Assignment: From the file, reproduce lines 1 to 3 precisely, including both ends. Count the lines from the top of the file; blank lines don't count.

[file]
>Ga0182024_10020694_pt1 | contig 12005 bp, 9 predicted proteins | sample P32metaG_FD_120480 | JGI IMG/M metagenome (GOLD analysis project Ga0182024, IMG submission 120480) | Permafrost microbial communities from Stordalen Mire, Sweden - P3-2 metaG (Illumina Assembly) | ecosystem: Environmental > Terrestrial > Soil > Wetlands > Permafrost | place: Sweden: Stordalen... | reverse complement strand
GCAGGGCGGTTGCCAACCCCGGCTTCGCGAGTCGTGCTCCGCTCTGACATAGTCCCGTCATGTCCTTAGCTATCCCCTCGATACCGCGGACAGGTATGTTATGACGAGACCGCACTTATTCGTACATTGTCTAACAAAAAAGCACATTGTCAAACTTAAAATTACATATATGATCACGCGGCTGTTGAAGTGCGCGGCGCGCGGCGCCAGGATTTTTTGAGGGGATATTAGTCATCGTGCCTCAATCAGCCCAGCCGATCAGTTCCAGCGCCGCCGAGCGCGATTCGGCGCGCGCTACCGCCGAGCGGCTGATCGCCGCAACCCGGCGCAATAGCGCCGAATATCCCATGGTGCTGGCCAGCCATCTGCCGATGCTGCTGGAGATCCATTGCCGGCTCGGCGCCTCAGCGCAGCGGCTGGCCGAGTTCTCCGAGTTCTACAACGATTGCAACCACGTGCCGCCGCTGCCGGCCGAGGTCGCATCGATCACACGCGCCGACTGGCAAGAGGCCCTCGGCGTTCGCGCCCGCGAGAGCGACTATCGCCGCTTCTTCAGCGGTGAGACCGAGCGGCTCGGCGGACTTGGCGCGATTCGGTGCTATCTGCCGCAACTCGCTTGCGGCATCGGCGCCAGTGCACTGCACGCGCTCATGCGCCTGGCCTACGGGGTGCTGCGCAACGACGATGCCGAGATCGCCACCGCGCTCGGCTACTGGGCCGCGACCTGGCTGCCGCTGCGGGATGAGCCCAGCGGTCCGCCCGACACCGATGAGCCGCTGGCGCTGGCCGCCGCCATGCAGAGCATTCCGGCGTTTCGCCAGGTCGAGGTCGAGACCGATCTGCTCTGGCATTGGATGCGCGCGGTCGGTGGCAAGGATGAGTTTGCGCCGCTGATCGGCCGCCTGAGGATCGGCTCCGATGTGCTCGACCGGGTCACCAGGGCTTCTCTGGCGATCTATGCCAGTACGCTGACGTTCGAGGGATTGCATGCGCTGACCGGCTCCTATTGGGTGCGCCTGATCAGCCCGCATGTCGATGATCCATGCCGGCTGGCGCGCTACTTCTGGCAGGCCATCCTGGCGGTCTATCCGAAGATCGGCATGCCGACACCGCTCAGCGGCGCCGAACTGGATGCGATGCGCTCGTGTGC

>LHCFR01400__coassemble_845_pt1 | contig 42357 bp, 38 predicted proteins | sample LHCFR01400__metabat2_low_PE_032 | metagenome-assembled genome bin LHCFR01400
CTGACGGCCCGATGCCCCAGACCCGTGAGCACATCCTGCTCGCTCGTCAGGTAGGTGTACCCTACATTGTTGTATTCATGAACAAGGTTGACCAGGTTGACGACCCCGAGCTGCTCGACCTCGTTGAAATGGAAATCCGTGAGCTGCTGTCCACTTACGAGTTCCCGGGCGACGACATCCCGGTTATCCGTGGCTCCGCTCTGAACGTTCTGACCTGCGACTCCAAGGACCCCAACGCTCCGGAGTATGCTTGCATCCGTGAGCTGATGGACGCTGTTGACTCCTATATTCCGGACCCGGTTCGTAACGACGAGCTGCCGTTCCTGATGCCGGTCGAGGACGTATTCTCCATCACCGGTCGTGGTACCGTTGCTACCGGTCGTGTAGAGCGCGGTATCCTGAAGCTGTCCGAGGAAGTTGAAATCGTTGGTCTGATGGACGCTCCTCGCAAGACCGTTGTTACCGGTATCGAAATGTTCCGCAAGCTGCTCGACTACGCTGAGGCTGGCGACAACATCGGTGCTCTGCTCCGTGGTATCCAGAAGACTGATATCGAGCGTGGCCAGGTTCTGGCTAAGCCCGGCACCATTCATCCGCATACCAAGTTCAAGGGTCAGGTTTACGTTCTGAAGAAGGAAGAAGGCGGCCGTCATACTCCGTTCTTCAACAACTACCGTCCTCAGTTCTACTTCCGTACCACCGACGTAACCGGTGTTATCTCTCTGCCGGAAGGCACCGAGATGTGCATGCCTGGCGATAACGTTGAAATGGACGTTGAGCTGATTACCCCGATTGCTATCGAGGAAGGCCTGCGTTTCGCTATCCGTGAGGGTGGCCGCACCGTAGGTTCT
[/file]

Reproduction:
>Ga0182024_10020694_pt1 | contig 12005 bp, 9 predicted proteins | sample P32metaG_FD_120480 | JGI IMG/M metagenome (GOLD analysis project Ga0182024, IMG submission 120480) | Permafrost microbial communities from Stordalen Mire, Sweden - P3-2 metaG (Illumina Assembly) | ecosystem: Environmental > Terrestrial > Soil > Wetlands > Permafrost | place: Sweden: Stordalen... | reverse complement strand
GCAGGGCGGTTGCCAACCCCGGCTTCGCGAGTCGTGCTCCGCTCTGACATAGTCCCGTCATGTCCTTAGCTATCCCCTCGATACCGCGGACAGGTATGTTATGACGAGACCGCACTTATTCGTACATTGTCTAACAAAAAAGCACATTGTCAAACTTAAAATTACATATATGATCACGCGGCTGTTGAAGTGCGCGGCGCGCGGCGCCAGGATTTTTTGAGGGGATATTAGTCATCGTGCCTCAATCAGCCCAGCCGATCAGTTCCAGCGCCGCCGAGCGCGATTCGGCGCGCGCTACCGCCGAGCGGCTGATCGCCGCAACCCGGCGCAATAGCGCCGAATATCCCATGGTGCTGGCCAGCCATCTGCCGATGCTGCTGGAGATCCATTGCCGGCTCGGCGCCTCAGCGCAGCGGCTGGCCGAGTTCTCCGAGTTCTACAACGATTGCAACCACGTGCCGCCGCTGCCGGCCGAGGTCGCATCGATCACACGCGCCGACTGGCAAGAGGCCCTCGGCGTTCGCGCCCGCGAGAGCGACTATCGCCGCTTCTTCAGCGGTGAGACCGAGCGGCTCGGCGGACTTGGCGCGATTCGGTGCTATCTGCCGCAACTCGCTTGCGGCATCGGCGCCAGTGCACTGCACGCGCTCATGCGCCTGGCCTACGGGGTGCTGCGCAACGACGATGCCGAGATCGCCACCGCGCTCGGCTACTGGGCCGCGACCTGGCTGCCGCTGCGGGATGAGCCCAGCGGTCCGCCCGACACCGATGAGCCGCTGGCGCTGGCCGCCGCCATGCAGAGCATTCCGGCGTTTCGCCAGGTCGAGGTCGAGACCGATCTGCTCTGGCATTGGATGCGCGCGGTCGGTGGCAAGGATGAGTTTGCGCCGCTGATCGGCCGCCTGAGGATCGGCTCCGATGTGCTCGACCGGGTCACCAGGGCTTCTCTGGCGATCTATGCCAGTACGCTGACGTTCGAGGGATTGCATGCGCTGACCGGCTCCTATTGGGTGCGCCTGATCAGCCCGCATGTCGATGATCCATGCCGGCTGGCGCGCTACTTCTGGCAGGCCATCCTGGCGGTCTATCCGAAGATCGGCATGCCGACACCGCTCAGCGGCGCCGAACTGGATGCGATGCGCTCGTGTGC

>LHCFR01400__coassemble_845_pt1 | contig 42357 bp, 38 predicted proteins | sample LHCFR01400__metabat2_low_PE_032 | metagenome-assembled genome bin LHCFR01400